Federal building to be named after three civil rights heroes: Paul Goodman, James Chaney and Michael Schwerner

Unidentified Mississippi woman eulogizes Paul Goodman, James Chaney and Michael Schwerner. (Photograph by Susan Klopfer. Taken during a ceremony on the courthouse steps of Neshoba County, Mississippi)

After countless Mississippi buildings, reservoirs and post offices named after the likes of Sen. James O. Eastland, Gov. Ross Barnett and politician Walter Sillers, there’s finally an effort to name a structure after three true civil rights heroes.

The U.S. House of Representatives has passed a bill to designate the Federal Bureau of Investigations building, currently under construction in Jackson, Miss., the James Chaney, Andrew Goodman and Michael Schwerner Federal Building.

A Tribute to James Chaney, Andrew Goodman, and Michael Schwerner

“Perhaps the most notable episode of violence came in Freedom Summer of 1964, when civil rights activists James Chaney, Andrew Goodman, and Michael Schwerner left their base in Meridian, Miss., to investigate one of a number of church burnings in the eastern part of the state. The Ku Klux Klan had burned Mount Zion Church because the minister had allowed it to be used as a meeting place for civil rights activists. After the three young men had gone into Neshoba County to investigate, they were subsequently stopped and arrested by Neshoba County Deputy Sheriff Cecil Price. After several hours, Price finally released them only to arrest them again shortly after 10 p.m. He then turned the civil rights workers over to his fellow Klansmen. The group took the activists to a remote area, beat them, and then shot them to death. Dittmer suggests that because Schwerner and Goodman were White the federal government responded by establishing an FBI office in Jackson and calling out the state’s National Guard and U. S. Navy to help search for the three men. Of course this was the response the Freedom Summer organizers had hoped for when they asked for White volunteers.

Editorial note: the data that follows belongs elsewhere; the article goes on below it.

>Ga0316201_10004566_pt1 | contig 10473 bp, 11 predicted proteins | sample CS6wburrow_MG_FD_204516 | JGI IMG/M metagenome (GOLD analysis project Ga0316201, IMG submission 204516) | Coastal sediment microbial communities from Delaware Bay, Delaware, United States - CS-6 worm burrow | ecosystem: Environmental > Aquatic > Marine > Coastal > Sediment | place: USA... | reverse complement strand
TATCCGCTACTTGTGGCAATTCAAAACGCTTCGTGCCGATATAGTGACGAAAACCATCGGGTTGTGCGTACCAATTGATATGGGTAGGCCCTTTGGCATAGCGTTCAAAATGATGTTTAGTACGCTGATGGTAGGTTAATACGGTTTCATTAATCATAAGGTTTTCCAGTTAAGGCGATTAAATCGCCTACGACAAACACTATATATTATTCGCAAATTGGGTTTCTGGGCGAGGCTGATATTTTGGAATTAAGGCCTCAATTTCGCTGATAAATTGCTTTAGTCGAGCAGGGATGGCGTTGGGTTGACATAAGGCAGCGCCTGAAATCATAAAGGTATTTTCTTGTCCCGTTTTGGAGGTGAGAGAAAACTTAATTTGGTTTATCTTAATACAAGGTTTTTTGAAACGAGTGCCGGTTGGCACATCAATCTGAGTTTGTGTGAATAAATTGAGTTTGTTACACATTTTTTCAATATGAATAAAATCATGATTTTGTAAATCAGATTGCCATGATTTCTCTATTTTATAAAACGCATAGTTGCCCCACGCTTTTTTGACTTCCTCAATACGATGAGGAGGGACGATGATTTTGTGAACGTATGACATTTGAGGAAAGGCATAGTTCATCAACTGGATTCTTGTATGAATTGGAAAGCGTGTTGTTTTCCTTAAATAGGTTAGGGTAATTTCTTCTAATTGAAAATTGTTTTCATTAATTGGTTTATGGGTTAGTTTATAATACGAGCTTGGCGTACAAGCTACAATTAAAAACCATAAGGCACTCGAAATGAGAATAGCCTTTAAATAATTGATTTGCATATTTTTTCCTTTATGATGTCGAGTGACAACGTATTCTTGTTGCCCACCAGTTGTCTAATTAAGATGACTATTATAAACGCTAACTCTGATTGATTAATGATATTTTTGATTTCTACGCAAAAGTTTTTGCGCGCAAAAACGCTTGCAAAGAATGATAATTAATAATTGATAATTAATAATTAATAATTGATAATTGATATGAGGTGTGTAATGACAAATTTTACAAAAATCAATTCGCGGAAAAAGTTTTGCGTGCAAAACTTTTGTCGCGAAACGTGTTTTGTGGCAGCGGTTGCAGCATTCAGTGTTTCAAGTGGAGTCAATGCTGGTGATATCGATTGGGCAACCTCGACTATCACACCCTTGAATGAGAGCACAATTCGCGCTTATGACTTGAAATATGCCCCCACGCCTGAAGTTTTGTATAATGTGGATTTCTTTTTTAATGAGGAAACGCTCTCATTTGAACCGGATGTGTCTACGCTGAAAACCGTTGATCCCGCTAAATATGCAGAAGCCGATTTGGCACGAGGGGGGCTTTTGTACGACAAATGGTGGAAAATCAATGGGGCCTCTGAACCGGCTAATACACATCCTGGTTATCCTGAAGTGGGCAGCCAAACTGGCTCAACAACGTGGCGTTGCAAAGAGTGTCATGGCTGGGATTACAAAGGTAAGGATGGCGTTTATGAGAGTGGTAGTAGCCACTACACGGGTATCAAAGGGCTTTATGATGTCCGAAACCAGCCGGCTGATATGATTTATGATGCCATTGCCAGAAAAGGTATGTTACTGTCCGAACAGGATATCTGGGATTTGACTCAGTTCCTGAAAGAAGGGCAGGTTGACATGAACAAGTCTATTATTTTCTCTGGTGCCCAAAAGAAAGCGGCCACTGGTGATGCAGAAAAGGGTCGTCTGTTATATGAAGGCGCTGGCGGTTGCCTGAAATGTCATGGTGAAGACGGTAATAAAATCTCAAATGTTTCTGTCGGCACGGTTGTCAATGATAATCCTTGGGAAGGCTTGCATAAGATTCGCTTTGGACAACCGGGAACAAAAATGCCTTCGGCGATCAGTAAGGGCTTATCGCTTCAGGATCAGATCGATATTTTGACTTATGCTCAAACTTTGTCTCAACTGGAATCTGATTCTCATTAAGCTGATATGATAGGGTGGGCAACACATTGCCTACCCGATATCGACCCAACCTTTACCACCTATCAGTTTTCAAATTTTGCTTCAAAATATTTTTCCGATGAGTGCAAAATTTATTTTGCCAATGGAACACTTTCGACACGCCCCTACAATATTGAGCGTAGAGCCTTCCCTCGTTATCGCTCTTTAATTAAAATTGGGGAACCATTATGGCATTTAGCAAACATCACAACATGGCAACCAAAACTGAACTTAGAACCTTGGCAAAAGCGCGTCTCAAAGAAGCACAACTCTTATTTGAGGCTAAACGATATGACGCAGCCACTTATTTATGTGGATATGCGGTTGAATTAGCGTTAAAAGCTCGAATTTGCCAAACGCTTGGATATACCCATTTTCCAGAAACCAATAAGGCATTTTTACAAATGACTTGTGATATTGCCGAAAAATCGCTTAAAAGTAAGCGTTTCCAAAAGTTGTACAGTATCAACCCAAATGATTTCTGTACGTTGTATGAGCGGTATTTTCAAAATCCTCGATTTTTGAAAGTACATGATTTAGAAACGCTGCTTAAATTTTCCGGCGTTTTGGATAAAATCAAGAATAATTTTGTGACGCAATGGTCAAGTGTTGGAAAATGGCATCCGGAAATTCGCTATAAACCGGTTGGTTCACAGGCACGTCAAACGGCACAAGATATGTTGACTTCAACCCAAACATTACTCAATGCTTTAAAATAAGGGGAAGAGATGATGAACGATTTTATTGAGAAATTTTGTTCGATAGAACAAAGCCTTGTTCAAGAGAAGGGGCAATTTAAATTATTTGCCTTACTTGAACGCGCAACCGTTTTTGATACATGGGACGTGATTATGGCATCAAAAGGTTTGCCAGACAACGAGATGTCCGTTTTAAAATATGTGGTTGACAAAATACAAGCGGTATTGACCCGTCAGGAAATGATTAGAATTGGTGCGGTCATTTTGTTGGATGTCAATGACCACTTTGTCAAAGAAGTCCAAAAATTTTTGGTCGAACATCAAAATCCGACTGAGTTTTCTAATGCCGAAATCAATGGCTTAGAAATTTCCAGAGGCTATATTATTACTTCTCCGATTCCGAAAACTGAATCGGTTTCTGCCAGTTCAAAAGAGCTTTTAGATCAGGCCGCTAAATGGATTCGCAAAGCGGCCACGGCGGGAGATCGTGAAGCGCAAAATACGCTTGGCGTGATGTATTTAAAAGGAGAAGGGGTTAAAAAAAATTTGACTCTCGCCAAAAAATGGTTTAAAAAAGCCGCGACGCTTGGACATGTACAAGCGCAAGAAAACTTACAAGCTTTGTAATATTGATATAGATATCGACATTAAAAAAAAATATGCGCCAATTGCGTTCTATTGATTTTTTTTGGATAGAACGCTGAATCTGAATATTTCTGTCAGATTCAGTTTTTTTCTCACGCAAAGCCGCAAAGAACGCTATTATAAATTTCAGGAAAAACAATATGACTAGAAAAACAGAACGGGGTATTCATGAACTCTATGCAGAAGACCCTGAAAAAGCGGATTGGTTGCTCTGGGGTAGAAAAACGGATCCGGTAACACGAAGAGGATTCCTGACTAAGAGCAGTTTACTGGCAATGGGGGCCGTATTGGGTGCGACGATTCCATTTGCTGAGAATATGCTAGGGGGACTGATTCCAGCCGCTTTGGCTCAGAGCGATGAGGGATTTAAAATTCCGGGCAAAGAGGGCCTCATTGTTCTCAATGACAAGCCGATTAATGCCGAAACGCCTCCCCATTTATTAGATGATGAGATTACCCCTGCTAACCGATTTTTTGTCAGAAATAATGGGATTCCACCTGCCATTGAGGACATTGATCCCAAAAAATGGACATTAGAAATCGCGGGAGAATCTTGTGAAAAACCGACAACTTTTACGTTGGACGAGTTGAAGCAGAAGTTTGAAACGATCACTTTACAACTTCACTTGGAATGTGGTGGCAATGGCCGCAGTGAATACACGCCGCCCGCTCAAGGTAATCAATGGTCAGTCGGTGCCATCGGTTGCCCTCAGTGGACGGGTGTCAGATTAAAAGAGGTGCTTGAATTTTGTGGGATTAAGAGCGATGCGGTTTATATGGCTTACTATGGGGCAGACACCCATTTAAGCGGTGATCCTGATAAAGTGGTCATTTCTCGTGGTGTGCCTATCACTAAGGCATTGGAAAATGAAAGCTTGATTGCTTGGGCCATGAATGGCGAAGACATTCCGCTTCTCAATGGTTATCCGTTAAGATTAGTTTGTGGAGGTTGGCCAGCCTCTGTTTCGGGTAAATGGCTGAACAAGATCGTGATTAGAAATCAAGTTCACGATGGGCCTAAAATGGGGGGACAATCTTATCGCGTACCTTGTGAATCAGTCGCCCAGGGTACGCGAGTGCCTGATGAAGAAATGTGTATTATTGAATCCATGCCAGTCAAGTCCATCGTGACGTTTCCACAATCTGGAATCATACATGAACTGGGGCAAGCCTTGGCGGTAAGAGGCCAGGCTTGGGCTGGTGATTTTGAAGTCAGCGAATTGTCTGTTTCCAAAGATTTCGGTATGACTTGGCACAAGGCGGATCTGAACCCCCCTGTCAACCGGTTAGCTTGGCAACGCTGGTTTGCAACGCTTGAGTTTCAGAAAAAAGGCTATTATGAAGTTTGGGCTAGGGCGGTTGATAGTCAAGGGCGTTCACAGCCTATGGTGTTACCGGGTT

“After several weeks of searching and recovering more than a dozen other bodies, the authorities finally found the civil rights workers buried under an earthen dam. Seven Klansmen, including Price, were arrested and tried for the brutal killings. A jury of sympathizers found them all not guilty. Some time later, the federal government charged the murderers with violating the civil rights of Goodman, Schwerner, and Chaney. This time the Klansmen were convicted and served sentences ranging from two to ten years.”

Source: Curtis J. Austin, State Historical Society. “The Civil Rights Movement in Miss.” Curtis J. Austin, Ph.D., is professor of history at the University of Southern Mississippi.
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You can use the new Search Box I’ve added to this blog to find posts on these three men who gave their lives to civil rights at the start of Freedom Summer of 1964.

The Sovereignty Commission, of course, followed every move of the investigation … Here are several links to get you started:|72|2|72|1|1|1|5285||72|2|74|2|1|1|5291||46|0|98|1|1|1|11003||8|0|18|1|1|1|426||166|2|75|1|1|1|55380||158|1|8|7|1|1|48557|

There are hundreds of Sovereignty Commission files to go through. Be sure to check the multiple names, spellings (i.e. Mickey Schwerner, M. Schwerner, Michael Schwerner). Check for mispelled versions, too. Note the file on Rita Schwerner. Here’s the link to MDAH files